Most anthropologists work outside the university where they don’t enjoy academic freedom. These anthropologists must be better prepared for the perils of non-academic applied work, Brian McKenna writes in Counterpunch. For good applied anthropology is being troublesome:
He quotes Robert Lynd who in 1939 wrote:
[T]he role of the social sciences to be troublesome, to disconcert the habitual arrangements by which we manage to live along, and to demonstrate the possibility of change in more adequate directions . . . like that of a skilled surgeon, [social scientists need to] get us into immediate trouble in order to prevent our present troubles from becoming even more dangerous. In a culture in which power is normally held by the few and used offensively and defensively to bolster their instant advantage within the status quo, the role of such a constructive troublemaker is scarcely inviting.
Too often, applied anthropologists say “Yes, sir":
Some years back Harvard anthropologist Kris Heggenhougen argued that the strength of anthropology in collaborating with other disciplines lies in saying, “yes, but. . . and to critically examine the decisive factors affecting peoples’ health including power, dominance and exploitation.” (Heggenhougen 1993)
Yes, but. . . . while that sounds good, more needs to be said.
First of all, we spend much more time saying “yes, sir” than “yes, but” in paid employment. This is necessary if we wish to stay employed. The workplace is a not a democracy but a hierarchy in which academic freedom does not apply. (…) (A)pplied anthropologists have to be prepared to travel the road from “yes, but,” to “no, sir” in order to better serve the public interest.
Brian McKenna mentions several applied anthropologists who were “troublesome". One of them is Barbara Johnston who has worked with environmental justice. She warns about associated risks:
Environmental justice work “requires confronting, challenging and changing power structures.” When someone is involved in this work, says Johnston, “backlash is inevitable.” Because most anthropologists usually enter organizations as change agent s of some kind they need to be aware that they are especially at risk of being labeled a “troublemaker” at any time. If the label sticks it can lead not only to getting fired; it also can lead to a vicious form of bullying that can make one’s life unbearable.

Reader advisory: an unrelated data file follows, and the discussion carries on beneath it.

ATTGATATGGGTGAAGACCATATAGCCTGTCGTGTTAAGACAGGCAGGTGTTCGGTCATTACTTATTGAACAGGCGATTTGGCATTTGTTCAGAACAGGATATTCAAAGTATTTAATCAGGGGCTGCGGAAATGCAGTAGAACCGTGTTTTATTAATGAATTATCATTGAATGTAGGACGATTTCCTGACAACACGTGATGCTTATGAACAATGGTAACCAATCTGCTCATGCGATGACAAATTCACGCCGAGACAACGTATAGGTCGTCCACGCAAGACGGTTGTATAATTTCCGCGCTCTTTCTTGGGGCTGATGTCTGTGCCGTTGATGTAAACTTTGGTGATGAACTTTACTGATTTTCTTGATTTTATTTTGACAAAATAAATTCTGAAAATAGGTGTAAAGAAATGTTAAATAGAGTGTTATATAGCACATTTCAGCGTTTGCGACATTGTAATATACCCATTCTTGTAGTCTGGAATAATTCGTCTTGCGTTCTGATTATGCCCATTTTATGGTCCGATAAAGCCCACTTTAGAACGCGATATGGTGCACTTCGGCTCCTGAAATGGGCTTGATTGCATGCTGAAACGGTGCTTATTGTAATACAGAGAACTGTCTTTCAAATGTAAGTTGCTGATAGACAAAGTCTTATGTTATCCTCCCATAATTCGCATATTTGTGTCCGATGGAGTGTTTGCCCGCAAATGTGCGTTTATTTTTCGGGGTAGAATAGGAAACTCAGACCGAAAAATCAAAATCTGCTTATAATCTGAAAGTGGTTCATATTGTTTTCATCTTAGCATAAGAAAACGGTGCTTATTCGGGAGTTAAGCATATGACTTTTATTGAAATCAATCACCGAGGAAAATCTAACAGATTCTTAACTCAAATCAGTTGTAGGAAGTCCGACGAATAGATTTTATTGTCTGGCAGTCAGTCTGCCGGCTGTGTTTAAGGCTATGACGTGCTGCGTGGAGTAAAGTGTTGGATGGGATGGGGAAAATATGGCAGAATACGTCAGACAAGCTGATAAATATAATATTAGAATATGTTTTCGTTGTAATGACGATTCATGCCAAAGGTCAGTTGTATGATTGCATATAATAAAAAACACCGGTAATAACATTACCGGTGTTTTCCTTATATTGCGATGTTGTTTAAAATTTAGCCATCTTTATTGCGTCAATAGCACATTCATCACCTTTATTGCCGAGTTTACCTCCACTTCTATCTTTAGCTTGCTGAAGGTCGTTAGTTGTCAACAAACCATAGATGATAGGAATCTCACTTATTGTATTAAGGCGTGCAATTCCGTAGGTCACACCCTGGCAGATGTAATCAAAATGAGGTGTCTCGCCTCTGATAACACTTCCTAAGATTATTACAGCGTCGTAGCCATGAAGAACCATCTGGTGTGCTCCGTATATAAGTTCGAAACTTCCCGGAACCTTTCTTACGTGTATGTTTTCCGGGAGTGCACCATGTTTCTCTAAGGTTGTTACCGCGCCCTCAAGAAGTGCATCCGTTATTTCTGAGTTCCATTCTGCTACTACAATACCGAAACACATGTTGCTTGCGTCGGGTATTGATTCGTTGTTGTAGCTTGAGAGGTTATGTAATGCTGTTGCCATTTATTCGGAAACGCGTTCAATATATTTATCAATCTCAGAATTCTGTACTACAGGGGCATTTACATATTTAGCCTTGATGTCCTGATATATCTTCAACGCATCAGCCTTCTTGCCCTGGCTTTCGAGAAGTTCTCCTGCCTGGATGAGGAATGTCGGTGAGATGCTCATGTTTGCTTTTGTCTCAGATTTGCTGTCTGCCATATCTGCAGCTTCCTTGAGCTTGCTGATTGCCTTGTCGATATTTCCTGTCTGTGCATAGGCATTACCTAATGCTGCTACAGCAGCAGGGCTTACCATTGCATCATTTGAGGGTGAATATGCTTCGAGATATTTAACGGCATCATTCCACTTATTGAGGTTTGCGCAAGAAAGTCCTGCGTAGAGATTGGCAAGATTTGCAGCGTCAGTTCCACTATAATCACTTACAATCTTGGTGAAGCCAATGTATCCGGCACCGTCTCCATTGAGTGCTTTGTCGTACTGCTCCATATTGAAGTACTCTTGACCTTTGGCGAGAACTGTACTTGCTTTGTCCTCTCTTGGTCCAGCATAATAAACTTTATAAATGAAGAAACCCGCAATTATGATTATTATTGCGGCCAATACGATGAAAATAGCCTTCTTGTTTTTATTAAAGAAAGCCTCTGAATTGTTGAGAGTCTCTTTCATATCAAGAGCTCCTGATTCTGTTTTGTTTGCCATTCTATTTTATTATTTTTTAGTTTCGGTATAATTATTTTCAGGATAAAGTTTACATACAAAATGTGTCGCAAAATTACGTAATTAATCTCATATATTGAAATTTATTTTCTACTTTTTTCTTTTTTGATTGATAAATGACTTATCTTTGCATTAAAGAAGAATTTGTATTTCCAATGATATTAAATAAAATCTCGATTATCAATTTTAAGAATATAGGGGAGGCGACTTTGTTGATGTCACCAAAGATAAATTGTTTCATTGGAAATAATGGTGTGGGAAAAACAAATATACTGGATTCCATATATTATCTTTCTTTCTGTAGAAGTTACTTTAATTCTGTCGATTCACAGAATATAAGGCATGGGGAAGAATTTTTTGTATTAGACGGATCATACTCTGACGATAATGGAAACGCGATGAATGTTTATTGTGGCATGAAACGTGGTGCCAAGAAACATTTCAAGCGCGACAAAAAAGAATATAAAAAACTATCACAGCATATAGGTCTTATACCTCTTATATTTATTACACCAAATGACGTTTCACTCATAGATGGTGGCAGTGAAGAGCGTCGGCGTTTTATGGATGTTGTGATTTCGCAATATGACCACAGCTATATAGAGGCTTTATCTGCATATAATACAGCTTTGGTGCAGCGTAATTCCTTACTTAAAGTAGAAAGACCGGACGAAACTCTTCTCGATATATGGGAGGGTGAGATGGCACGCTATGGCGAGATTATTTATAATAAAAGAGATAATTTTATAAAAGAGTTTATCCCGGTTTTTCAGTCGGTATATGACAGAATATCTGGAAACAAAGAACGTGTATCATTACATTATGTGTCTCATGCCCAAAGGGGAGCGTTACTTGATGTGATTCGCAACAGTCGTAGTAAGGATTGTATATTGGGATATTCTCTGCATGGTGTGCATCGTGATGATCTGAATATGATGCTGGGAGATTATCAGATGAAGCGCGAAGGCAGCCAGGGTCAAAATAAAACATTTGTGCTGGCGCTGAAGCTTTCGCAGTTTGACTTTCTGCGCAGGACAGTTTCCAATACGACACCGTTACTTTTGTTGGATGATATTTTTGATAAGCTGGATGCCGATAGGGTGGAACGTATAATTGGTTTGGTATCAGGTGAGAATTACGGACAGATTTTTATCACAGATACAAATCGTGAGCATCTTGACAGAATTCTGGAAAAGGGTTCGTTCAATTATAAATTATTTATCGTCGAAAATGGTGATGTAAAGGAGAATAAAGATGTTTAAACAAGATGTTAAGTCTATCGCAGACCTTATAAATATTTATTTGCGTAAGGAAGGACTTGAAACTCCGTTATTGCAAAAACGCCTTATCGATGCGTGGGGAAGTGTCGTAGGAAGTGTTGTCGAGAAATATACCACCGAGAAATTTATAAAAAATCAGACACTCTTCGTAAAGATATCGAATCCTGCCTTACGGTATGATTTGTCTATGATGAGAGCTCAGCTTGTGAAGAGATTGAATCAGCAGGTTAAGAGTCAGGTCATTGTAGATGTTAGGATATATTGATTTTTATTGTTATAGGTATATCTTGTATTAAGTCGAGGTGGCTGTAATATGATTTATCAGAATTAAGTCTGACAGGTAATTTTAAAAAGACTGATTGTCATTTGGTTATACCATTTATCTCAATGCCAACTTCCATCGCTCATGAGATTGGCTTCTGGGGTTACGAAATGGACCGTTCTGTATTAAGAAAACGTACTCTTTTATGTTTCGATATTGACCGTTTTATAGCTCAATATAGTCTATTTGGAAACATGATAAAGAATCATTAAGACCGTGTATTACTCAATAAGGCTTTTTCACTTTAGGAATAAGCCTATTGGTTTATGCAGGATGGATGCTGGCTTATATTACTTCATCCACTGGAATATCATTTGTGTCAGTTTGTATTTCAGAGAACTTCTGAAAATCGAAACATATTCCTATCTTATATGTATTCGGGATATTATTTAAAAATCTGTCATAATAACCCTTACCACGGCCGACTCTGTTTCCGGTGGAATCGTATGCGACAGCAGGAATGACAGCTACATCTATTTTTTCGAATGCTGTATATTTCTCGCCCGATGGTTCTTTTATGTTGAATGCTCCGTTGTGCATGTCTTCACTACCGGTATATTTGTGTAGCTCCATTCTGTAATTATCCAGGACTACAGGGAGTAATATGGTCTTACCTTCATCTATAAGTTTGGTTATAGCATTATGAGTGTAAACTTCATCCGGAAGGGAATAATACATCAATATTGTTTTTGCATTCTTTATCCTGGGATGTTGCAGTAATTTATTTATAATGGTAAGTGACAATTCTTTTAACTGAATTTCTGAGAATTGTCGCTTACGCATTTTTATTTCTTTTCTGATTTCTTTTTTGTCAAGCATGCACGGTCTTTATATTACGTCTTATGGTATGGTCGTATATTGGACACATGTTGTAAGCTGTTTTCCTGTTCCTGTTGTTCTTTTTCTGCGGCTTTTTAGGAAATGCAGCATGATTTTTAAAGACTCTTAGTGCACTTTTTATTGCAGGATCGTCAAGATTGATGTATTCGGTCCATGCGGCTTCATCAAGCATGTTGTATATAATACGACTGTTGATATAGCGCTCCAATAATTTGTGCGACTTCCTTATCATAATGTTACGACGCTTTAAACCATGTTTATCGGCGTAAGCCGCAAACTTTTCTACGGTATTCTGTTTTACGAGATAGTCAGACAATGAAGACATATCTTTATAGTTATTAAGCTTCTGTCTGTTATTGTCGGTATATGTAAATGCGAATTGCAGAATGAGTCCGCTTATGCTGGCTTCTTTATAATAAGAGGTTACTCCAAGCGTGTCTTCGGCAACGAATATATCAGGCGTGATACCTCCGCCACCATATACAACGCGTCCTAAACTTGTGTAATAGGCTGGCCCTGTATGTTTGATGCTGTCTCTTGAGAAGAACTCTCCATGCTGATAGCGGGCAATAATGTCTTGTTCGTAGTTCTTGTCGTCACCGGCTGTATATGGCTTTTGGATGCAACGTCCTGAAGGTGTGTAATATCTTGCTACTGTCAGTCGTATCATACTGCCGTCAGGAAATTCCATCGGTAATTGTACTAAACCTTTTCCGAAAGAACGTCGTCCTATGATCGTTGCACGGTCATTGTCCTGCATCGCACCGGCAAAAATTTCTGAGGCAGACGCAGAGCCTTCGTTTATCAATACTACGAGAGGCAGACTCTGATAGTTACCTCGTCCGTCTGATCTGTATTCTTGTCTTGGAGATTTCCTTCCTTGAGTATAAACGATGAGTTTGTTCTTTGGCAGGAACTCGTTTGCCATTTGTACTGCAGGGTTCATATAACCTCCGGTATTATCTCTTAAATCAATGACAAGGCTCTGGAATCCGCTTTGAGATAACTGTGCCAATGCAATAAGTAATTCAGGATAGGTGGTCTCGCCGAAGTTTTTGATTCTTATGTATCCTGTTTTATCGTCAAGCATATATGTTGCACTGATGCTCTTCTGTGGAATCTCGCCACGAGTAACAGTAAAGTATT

According to Johnston, academic culture “trivializes the importance of this work,” while, at the same time, the engaged anthropologist struggles to find disciplinary support.
Another example is Ted Downing who worked for the World Bank. In 1995, he wrote about the potential social and environmental impacts a proposed World Bank dam project will have on Chile’s Pehuenche Indians. The result: The report was censored:
After his report was censored Downing demanded that the World Bank publicly disclose his findings. The Bank responded by threatening “a lawsuit garnering Downing’s assets, income and future salary if he disclosed the contents, findings and recommendations of his independent evaluation.” (Johnson and Garcia Downing). As a result of his whistleblowing, Downing was blacklisted from the World Bank after 13 years of consulting service.
In his case, “yes, but” didn’t work. He progressed, reluctantly, to “no, sir”:
In fact this happens to many applied anthropologists but most do not have the resources, support or disciplinary guidance to assist them in their struggles. They might become whistleblowers but their careers suffer. And their stories are untold. We do not have a good accounting of how often this happens to anthropologists, but we need to learn more about this. In any case, resisting censorship is, as Downing says, “good applied” anthropology.
Comment from: Jerry Moles [Visitor]
Good applied anthropology brings about desired results. Deliverables should be listed in measurable terms. It’s not so much saying yes and no but rather working towards things to benefit specific people. Downing’s work, it seems to me, accomplishes there purposes whether he acts as a member of the Arizona Legislature or the World Bank.